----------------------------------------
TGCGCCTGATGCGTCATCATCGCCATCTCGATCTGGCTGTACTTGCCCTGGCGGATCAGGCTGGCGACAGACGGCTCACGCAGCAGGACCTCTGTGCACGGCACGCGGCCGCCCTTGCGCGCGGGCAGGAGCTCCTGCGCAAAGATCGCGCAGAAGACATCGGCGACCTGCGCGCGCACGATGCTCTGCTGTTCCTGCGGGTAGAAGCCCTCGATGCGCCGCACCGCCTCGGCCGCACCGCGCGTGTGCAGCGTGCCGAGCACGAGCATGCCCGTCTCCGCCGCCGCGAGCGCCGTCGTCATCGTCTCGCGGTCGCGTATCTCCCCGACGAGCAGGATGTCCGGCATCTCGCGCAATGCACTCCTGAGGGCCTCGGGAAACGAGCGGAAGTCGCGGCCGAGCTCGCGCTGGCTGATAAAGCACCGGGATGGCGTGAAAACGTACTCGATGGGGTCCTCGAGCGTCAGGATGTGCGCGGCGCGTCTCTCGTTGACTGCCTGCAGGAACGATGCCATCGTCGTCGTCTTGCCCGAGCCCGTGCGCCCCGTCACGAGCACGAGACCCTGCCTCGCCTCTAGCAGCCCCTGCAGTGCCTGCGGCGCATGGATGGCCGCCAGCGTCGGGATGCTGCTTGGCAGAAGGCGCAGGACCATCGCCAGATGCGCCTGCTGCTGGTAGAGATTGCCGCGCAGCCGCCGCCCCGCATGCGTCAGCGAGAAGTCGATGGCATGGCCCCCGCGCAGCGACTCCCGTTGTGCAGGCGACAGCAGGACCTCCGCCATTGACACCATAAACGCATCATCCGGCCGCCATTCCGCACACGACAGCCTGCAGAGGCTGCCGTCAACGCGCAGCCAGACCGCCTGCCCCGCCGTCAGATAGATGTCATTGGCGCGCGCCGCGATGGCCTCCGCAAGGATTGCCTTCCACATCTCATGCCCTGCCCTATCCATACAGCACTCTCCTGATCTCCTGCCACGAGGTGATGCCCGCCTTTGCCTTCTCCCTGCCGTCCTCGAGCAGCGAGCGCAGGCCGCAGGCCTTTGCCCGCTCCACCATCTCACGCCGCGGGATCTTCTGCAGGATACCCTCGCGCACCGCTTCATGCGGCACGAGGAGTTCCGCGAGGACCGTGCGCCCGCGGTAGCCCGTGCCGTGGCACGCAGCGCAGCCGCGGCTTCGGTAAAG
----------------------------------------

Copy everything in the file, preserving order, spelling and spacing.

TGCGCCTGATGCGTCATCATCGCCATCTCGATCTGGCTGTACTTGCCCTGGCGGATCAGGCTGGCGACAGACGGCTCACGCAGCAGGACCTCTGTGCACGGCACGCGGCCGCCCTTGCGCGCGGGCAGGAGCTCCTGCGCAAAGATCGCGCAGAAGACATCGGCGACCTGCGCGCGCACGATGCTCTGCTGTTCCTGCGGGTAGAAGCCCTCGATGCGCCGCACCGCCTCGGCCGCACCGCGCGTGTGCAGCGTGCCGAGCACGAGCATGCCCGTCTCCGCCGCCGCGAGCGCCGTCGTCATCGTCTCGCGGTCGCGTATCTCCCCGACGAGCAGGATGTCCGGCATCTCGCGCAATGCACTCCTGAGGGCCTCGGGAAACGAGCGGAAGTCGCGGCCGAGCTCGCGCTGGCTGATAAAGCACCGGGATGGCGTGAAAACGTACTCGATGGGGTCCTCGAGCGTCAGGATGTGCGCGGCGCGTCTCTCGTTGACTGCCTGCAGGAACGATGCCATCGTCGTCGTCTTGCCCGAGCCCGTGCGCCCCGTCACGAGCACGAGACCCTGCCTCGCCTCTAGCAGCCCCTGCAGTGCCTGCGGCGCATGGATGGCCGCCAGCGTCGGGATGCTGCTTGGCAGAAGGCGCAGGACCATCGCCAGATGCGCCTGCTGCTGGTAGAGATTGCCGCGCAGCCGCCGCCCCGCATGCGTCAGCGAGAAGTCGATGGCATGGCCCCCGCGCAGCGACTCCCGTTGTGCAGGCGACAGCAGGACCTCCGCCATTGACACCATAAACGCATCATCCGGCCGCCATTCCGCACACGACAGCCTGCAGAGGCTGCCGTCAACGCGCAGCCAGACCGCCTGCCCCGCCGTCAGATAGATGTCATTGGCGCGCGCCGCGATGGCCTCCGCAAGGATTGCCTTCCACATCTCATGCCCTGCCCTATCCATACAGCACTCTCCTGATCTCCTGCCACGAGGTGATGCCCGCCTTTGCCTTCTCCCTGCCGTCCTCGAGCAGCGAGCGCAGGCCGCAGGCCTTTGCCCGCTCCACCATCTCACGCCGCGGGATCTTCTGCAGGATACCCTCGCGCACCGCTTCATGCGGCACGAGGAGTTCCGCGAGGACCGTGCGCCCGCGGTAGCCCGTGCCGTGGCACGCAGCGCAGCCGCGGCTTCGGTAAAG